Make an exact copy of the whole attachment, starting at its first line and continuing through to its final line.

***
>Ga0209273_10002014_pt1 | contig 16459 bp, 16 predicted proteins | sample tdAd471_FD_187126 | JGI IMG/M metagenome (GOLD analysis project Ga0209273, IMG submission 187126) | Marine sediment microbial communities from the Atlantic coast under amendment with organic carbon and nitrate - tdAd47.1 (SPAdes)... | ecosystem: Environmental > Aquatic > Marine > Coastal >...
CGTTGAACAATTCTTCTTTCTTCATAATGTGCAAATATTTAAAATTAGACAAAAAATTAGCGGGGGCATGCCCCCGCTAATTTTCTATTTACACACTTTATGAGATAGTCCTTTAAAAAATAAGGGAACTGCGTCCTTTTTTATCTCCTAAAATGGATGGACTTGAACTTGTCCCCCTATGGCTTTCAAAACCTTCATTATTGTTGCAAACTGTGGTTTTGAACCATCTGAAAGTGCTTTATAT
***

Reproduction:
>Ga0209273_10002014_pt1 | contig 16459 bp, 16 predicted proteins | sample tdAd471_FD_187126 | JGI IMG/M metagenome (GOLD analysis project Ga0209273, IMG submission 187126) | Marine sediment microbial communities from the Atlantic coast under amendment with organic carbon and nitrate - tdAd47.1 (SPAdes)... | ecosystem: Environmental > Aquatic > Marine > Coastal >...
CGTTGAACAATTCTTCTTTCTTCATAATGTGCAAATATTTAAAATTAGACAAAAAATTAGCGGGGGCATGCCCCCGCTAATTTTCTATTTACACACTTTATGAGATAGTCCTTTAAAAAATAAGGGAACTGCGTCCTTTTTTATCTCCTAAAATGGATGGACTTGAACTTGTCCCCCTATGGCTTTCAAAACCTTCATTATTGTTGCAAACTGTGGTTTTGAACCATCTGAAAGTGCTTTATAT